One of the finest football players of his generation, J.J. Watt, may have been drafted by the Houston Texans in 2011. But on Wednesday we can safely say that he truly became one of us, for he has grasped one of the core truths about living along he Upper Texas coast.
Watt, presumably, was caught in one of those isolated downpours on Wednesday that deluged a small area of the city, while a block away it was perfectly sunny.
Thursday and Friday
Houston lies on the southern periphery of a high pressure system, and therefore rain showers will likely be few and far between to end the work week. There’s still enough moisture to produce a few downpours, but for the most part the bigger story is going to be heat, with highs in the mid-90s and humidity pushing the heat index over 100 degrees. These days will be very warm, so prepare for outdoor activities accordingly.
We’ve reached the dog days of summer, and it sure feels like it across Houston. Traditionally the period of mid-July through the end of August is the warmest period for the region, with average high temperatures around 95 degrees, and overnight lows in the mid- to upper-70s. We’re now in that stretch of weather, and barring heavy rainstorms daily temperatures will be sizzling for the next six weeks or so. If we all hold hands, we just might make it to fall, because it’s not so terribly far away now.
We’re now in the warmest time of year for Houston. (National Weather Service)
High pressure has begun to build to the north of the region, but there’s enough moisture near the coast to still produce some isolated downpours south of Interstate 10. For the most part, however, expect partly sunny skies, scattered light to moderate rain showers, and highs in the low to mid-90s.
Houston is beginning to transition from a period when some areas of town were almost guaranteed to see downpours on any given day to that of more typical summertime weather, when light-to-moderate showers most commonly form along the sea breeze, during the afternoon and evening hours. We’re not quite there yet, however.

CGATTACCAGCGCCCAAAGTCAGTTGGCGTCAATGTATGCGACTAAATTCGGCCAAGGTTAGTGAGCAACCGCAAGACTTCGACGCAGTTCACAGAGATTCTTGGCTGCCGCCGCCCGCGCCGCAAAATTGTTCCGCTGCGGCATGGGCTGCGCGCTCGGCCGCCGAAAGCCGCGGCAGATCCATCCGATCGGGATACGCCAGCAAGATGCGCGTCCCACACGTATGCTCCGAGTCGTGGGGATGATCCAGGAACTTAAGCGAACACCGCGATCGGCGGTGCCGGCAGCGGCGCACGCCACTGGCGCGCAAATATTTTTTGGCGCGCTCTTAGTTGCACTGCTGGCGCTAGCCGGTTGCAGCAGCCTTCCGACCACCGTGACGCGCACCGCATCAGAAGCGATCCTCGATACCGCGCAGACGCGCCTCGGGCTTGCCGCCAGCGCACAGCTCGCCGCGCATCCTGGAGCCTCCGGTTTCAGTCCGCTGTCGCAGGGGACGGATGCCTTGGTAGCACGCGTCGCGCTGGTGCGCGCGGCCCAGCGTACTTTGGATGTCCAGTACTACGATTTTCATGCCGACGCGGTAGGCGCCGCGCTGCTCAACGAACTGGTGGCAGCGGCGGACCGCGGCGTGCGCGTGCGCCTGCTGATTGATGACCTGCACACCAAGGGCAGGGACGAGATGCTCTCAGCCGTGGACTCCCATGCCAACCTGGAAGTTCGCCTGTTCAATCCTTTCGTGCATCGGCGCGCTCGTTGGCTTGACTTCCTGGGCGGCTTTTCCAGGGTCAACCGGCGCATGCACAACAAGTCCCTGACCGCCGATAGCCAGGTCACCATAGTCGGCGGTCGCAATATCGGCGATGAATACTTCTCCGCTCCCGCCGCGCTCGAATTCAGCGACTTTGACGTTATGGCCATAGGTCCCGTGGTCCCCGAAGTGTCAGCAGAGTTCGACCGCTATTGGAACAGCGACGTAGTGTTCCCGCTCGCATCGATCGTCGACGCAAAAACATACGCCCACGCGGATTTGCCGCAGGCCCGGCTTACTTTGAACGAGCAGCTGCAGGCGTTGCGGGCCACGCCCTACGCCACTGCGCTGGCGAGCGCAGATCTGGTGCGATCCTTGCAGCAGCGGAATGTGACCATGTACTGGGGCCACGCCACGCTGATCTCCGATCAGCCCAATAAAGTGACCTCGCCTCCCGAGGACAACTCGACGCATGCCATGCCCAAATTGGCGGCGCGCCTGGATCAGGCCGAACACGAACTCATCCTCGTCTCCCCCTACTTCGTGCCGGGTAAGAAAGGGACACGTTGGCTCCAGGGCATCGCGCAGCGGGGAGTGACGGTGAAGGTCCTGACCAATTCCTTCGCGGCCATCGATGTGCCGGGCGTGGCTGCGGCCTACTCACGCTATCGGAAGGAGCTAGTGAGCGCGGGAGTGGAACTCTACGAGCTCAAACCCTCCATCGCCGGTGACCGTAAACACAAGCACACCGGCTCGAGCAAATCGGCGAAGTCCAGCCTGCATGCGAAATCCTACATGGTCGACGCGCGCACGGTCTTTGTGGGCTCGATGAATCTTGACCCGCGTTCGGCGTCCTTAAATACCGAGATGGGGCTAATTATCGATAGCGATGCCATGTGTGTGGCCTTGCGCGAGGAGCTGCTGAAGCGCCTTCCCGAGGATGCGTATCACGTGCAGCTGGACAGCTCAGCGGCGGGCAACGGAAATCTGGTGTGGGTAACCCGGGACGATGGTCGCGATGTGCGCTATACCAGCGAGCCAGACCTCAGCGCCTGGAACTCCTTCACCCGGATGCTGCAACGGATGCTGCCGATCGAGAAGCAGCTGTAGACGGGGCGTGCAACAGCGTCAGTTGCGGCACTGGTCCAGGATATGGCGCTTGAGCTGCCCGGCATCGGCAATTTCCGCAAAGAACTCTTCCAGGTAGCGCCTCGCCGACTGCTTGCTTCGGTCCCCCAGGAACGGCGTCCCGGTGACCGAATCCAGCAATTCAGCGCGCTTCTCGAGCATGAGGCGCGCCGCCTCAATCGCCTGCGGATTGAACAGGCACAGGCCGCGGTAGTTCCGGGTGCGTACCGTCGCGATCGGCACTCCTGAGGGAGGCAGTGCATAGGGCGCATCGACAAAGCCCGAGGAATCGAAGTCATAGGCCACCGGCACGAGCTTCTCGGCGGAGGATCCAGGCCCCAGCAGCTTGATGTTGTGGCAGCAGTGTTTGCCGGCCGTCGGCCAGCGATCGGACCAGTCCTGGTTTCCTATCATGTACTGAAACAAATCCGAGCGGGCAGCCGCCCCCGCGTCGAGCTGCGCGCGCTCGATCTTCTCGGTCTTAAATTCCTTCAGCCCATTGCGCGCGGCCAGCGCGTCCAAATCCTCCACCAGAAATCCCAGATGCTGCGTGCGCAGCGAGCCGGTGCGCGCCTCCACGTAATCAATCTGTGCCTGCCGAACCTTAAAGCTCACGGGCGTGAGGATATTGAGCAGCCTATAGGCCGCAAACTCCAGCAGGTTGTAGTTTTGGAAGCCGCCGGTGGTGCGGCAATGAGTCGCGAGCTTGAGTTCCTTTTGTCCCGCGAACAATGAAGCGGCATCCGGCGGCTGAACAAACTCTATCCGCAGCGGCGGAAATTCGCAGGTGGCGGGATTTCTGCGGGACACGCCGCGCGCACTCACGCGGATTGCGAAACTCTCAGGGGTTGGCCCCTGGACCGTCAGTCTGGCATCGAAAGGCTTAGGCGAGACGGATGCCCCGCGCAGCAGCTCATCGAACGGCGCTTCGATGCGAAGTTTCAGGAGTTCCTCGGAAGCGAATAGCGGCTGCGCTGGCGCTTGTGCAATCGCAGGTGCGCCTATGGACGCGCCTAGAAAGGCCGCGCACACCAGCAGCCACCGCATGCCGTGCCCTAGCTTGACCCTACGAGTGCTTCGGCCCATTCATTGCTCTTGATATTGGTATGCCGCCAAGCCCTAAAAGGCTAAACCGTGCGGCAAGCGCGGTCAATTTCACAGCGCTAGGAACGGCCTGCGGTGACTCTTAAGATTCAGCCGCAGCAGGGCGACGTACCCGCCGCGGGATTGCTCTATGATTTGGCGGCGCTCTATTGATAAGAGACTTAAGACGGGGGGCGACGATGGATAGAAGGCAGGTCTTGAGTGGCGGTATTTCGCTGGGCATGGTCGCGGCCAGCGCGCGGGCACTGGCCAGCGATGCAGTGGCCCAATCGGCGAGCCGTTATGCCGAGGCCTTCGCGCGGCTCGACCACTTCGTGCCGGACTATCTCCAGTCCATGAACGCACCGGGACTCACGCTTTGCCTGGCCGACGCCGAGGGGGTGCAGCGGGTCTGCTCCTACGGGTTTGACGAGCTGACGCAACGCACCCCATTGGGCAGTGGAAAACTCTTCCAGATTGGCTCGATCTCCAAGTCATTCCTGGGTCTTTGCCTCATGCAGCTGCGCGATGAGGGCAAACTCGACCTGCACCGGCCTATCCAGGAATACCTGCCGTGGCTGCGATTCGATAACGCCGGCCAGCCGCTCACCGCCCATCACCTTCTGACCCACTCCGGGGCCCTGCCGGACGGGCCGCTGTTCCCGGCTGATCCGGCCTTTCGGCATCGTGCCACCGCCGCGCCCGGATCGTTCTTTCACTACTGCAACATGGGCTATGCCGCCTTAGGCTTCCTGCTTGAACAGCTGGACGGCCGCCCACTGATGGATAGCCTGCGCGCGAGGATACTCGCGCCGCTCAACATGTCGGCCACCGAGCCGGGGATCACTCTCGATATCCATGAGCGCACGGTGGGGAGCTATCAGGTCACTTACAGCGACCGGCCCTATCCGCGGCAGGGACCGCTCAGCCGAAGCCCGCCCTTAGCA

Temperatures are normal for this time of year across Texas. (Weather Bell)
Tuesday and Wednesday
Some potential for localized, very heavy rainfall will linger for the next couple of days, especially closer to the coast. This means if you’re under one of the bullseyes you could quickly pick up 1 to 2 inches of rainfall. Otherwise, you’ll probably see only brief showers or partly sunny skies. Highs may reach the mid-90s for sunny areas, while temperatures closer to the coast remain around 90 degrees. Regardless, it will feel warm and humid.
Mother Nature spared much of the Houston metro area rainfall on Sunday, however with a very moist atmosphere in place we can expect a chance of episodic heavy rainfall for at least the first half of the coming week. This is what happens in July in Houston when there is no high pressure or capping inversion to inhibit tropical rain showers.
Monday, Tuesday and Wednesday
Moisture levels are quite high in the atmosphere, with precipitable water values at 2.0 to 2.2 inches across the region. This means that if you measured the volume of water between the surface and outer space of a certain column of atmosphere, it would have a depth of around 2 inches. This is a lot, and tends to produce rainfall when there are no factors to stop it. For the start of this week there aren’t any—and in fact the upper-level atmosphere favors the development of some storms.
On average Houston should get 0.5-1.5 inches of rain this week, but some areas will see quite a bit more. (Weather Bell/NOAA)
So what does this mean? We’re going to continue to see some potentially stormy days. Last week we talked about how some areas will see mostly sunny skies, some areas mostly gray skies, and some areas will get slow-moving tropical showers. That pattern will continue through Tuesday or Wednesday of this week, with some areas getting 2 to 3 inches of rain in a couple of hours, and others none. Rain chances are likely to be higher (around 50 percent) closer to the coast during the morning, and then the best chances will migrate inland during the afternoon and evening hours. Heavy rains and lightning are the primary threats. The upside of potentially stormy days is that they should limit highs to around 90 degrees.